I don't know Jim, I'm torn. I love Kitchen Confidential and have read very few books that give the true unglamorous story of cooking in restaurants, but it does kind of glamorize that whole "chef as rock star" attitude. I don't know if that is the message you want to get across. I think if you used that as a counterpoint to another chefly bio then it would work.
post #8 of 9
Thread Starter 
Here is what I have put together for my school proposal, thus far (lengthy post):

Overview
Career Literacy: Engaging All Readers (CLEAR)

Making reading and applied literacy come to life for technical students is an important, yet often dismissed facet of effective learning. The correlation between reading and achievement simply cannot be denied. Students dismiss reading as “boring,” “not important,” “waste of time,” and “too slow” because students consider themselves “not good at it,” “too busy,” “not good at finding something interesting [to read].” Technical education students have the opportunity to bridge the literacy gap as well as enhance their understanding of the career area in which they are enrolled by exploring reading opportunities related to their industry. Reading material grounded in the career area benefits the students through further engagement in their chosen field by exploring the perspective from beyond the confines of their classroom. Further, the connection between what is ‘out there’ can be made real by engaging the students in reading material suited for members of their industry. The practice of reading and applying comprehension practices directly benefits the students’ command in both the act of becoming an effective reader as well as gleaning the knowledge intended by author of whichever piece is being explored. So, what to do? How can students realize the benefit of reading? What voice can be used to speak directly to career and technical students that would further enhance their achievement, both in terms of measurable growth in comprehension while simultaneously stirring their interest in their chosen career field?

Objectives

In a career area representing a typical cross-section of technical education students, the CLEAR program will structure a literacy program to engage the students in routine reading that:

•Enhances reading comprehension
•Further cements an interest in the career area
•Stimulates an interest in leisure reading beyond the confines of the classroom
•Generates a dialog relating to the career area, beyond the construct

Method


Media

Through input from industry members, a book will be selected that is grounded in the respective industry of the career area. The scope of the book will be anecdotal, reflective and memoir-style versus a technical textbook. Members of the advisory board for respective career areas, members of industry, classroom visitors/guest presenters and other industry members from professional organizations, associations and websites can all be polled to offer opinion as to the appropriateness and relevancy of the selection.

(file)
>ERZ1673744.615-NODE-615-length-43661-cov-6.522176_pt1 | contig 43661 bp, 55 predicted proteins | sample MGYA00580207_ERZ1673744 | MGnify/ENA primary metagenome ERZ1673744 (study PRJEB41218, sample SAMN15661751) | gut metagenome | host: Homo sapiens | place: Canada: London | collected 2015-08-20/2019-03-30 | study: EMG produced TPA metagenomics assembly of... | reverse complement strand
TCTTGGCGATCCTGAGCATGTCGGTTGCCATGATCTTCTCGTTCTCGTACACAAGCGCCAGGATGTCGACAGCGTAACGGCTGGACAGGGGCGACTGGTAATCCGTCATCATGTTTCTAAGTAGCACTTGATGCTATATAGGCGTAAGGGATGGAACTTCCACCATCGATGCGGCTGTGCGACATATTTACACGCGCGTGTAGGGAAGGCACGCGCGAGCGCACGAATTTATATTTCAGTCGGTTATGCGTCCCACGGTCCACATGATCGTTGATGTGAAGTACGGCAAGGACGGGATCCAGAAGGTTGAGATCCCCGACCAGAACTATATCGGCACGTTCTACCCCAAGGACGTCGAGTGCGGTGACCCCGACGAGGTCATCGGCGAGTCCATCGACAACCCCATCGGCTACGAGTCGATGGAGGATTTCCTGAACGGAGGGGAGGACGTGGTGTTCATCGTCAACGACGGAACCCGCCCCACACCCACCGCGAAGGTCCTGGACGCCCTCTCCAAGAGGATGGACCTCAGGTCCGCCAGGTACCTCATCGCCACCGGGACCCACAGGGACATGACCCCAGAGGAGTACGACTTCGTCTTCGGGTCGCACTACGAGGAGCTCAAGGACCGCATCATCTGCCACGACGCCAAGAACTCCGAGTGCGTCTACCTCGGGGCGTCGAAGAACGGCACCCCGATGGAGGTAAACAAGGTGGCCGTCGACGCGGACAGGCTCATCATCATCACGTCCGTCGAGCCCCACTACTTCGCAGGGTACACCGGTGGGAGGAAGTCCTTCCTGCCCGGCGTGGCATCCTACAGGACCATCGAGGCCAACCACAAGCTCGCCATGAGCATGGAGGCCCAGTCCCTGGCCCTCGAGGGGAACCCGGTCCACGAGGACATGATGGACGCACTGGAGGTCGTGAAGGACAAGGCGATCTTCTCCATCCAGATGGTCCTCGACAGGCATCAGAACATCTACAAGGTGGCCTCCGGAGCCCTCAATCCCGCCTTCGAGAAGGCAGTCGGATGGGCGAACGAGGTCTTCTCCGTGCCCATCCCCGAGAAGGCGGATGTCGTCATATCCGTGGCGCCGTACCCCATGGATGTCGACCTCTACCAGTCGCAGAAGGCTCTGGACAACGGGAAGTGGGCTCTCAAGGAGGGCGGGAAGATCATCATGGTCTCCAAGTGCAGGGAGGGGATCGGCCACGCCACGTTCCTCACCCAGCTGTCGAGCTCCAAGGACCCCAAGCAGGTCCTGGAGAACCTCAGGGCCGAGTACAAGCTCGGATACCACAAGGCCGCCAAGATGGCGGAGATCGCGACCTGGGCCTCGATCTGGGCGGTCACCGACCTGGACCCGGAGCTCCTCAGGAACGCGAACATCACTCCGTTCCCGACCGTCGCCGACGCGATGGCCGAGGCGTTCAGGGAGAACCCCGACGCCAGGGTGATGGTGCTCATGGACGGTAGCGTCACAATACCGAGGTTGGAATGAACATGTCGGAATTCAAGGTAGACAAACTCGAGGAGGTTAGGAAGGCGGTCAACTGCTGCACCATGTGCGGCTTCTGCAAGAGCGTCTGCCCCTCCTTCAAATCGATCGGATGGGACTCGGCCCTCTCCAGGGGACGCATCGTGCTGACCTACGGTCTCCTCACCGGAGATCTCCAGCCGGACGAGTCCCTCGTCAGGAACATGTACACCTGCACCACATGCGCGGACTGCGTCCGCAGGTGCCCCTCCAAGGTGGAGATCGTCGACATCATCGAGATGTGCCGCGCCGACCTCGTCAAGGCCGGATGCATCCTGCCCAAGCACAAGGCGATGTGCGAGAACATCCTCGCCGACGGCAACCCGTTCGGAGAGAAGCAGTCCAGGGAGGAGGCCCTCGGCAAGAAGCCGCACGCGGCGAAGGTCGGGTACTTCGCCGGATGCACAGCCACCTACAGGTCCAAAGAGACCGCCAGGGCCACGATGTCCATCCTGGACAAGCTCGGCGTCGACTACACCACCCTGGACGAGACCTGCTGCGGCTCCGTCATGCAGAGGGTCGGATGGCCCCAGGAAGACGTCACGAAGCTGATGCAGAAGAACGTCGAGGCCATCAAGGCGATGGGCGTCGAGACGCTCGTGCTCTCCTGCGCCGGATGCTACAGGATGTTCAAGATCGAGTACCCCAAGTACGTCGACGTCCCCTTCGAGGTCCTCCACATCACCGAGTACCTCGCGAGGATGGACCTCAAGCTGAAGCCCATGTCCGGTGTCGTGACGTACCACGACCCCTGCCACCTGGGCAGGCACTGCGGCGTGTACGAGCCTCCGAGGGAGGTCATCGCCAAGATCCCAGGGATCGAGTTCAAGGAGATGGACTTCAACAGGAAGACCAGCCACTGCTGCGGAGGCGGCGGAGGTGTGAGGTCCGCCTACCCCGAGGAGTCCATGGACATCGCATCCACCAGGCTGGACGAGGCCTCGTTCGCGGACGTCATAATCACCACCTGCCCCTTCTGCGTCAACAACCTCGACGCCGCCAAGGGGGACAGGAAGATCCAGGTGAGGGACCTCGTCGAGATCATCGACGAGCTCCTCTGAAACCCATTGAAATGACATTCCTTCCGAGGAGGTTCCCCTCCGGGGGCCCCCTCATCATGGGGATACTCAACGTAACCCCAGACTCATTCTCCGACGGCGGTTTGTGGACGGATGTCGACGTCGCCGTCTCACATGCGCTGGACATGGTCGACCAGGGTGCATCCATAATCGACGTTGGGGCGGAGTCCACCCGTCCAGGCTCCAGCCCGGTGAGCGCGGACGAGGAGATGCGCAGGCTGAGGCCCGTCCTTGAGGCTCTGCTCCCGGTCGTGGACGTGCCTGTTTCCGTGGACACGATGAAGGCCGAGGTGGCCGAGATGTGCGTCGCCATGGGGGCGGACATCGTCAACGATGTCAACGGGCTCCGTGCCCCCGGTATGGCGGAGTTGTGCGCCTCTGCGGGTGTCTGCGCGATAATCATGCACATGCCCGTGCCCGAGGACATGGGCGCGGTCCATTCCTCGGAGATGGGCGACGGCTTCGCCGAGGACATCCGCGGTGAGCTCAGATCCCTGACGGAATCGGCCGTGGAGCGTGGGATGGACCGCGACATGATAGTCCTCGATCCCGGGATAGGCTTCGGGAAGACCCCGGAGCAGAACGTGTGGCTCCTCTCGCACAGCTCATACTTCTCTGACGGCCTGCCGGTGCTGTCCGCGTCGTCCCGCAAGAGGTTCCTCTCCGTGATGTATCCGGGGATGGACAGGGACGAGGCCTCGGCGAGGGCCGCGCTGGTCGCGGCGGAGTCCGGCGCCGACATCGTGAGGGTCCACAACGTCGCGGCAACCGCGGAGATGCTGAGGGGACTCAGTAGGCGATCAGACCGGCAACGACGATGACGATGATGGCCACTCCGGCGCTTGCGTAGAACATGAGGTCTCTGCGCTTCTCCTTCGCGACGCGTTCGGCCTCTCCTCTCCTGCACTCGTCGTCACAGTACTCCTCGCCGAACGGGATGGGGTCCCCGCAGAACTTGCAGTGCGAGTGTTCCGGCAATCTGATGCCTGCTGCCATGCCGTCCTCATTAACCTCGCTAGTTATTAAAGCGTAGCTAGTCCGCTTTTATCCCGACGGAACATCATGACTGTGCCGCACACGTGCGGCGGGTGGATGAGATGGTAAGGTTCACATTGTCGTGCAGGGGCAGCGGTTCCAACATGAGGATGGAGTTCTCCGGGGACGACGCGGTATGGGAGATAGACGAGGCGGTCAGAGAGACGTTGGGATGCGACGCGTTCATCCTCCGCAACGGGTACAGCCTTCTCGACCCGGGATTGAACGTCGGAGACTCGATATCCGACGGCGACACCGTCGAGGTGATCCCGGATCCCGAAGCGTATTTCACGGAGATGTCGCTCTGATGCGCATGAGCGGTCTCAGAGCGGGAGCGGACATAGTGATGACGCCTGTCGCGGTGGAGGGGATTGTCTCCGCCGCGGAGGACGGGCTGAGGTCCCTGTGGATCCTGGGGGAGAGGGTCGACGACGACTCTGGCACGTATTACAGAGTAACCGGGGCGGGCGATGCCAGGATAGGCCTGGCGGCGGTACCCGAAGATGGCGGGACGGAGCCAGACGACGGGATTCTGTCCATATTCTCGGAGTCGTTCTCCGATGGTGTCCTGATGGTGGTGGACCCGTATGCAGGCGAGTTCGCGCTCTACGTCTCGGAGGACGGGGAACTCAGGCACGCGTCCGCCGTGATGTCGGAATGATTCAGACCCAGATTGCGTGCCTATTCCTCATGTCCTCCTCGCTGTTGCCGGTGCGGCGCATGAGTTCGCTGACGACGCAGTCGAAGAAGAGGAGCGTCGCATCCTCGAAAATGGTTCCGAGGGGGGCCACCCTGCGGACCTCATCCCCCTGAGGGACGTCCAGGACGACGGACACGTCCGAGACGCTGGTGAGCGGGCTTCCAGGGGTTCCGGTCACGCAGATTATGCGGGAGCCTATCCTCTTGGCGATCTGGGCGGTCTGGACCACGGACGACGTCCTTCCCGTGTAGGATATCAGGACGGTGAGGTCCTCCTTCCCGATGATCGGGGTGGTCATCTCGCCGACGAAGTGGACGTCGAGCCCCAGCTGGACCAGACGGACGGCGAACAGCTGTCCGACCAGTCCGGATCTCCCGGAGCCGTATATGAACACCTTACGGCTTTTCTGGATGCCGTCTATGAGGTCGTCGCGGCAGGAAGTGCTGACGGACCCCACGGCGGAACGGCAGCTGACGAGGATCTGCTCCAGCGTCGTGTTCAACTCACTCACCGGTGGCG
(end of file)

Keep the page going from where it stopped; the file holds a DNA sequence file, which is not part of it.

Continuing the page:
Structure

As career areas’ scope of their daily responsibilities greatly vary, the method for implementation will, too, vary. Will students read on a nightly basis a set number of pages? Will students read independently and explore questions and comments in a more ‘free form’ manner? Will the instructor periodically read to the class to highlight particularly valuable selections? Will students reflect on their reading through paper-and-pencil journaling or integrate technology by creating a Blog or Wiki? The collaborative aspect of implementing the CLEAR program can vary with, again, the structure of the respective career area. The instructor can elect to have students read in a jig-saw strategy, however the full impact of the reading will be best accomplished through independent reading. The fundamental core concept of CLEAR is to get a book in the hands of each student that is directly tied to the career area in which the student is enrolled to more actively cultivate an interest in both the career and reading.

Optimally, students should read with some relationship with time. Clearly stated starting and stopping points, perhaps spread over a week’s time frame, for instance, versus the pressure of nightly assignments that feel too much like homework. Also, some form of reflection to measure student interest and comprehension is compulsory. One of the objectives of CLEAR is to create a dialog, both about the book as well as the career area to which it relates. Again, the mode of reflection should culminate in various venues, not limited to blogging, written journal and class time discussion. Further, there should not be a formative or summative assessment beyond the reflection; this is not a forum to pull a grade or sink a non-reader.

Introduction of the book should start with a ‘before reading’ activity to pique the interest of the readers as well as make the book more approachable. To further enhance the experience, an English teacher can be tapped as a resource partner to more effectively explore worthwhile before-during-after reading activities, of which the career area instructor may or may not be familiar. The incorporation of a partner to usher the program should help meet the CLEAR objectives as well as minimize the amount of time that impedes on the classroom.

Anticipated Outcomes & Capstone

With effective implementation, the CLEAR program should generate stimulating conversation about relevant career area issues and topics. Additionally, with resources made available, students desire to read career-related material outside of requisite classroom reading should measurably increase. Ultimately, however, the students should be able to clearly articulate the premise with which the book was written and demonstrate connections to the content and the students’ career area.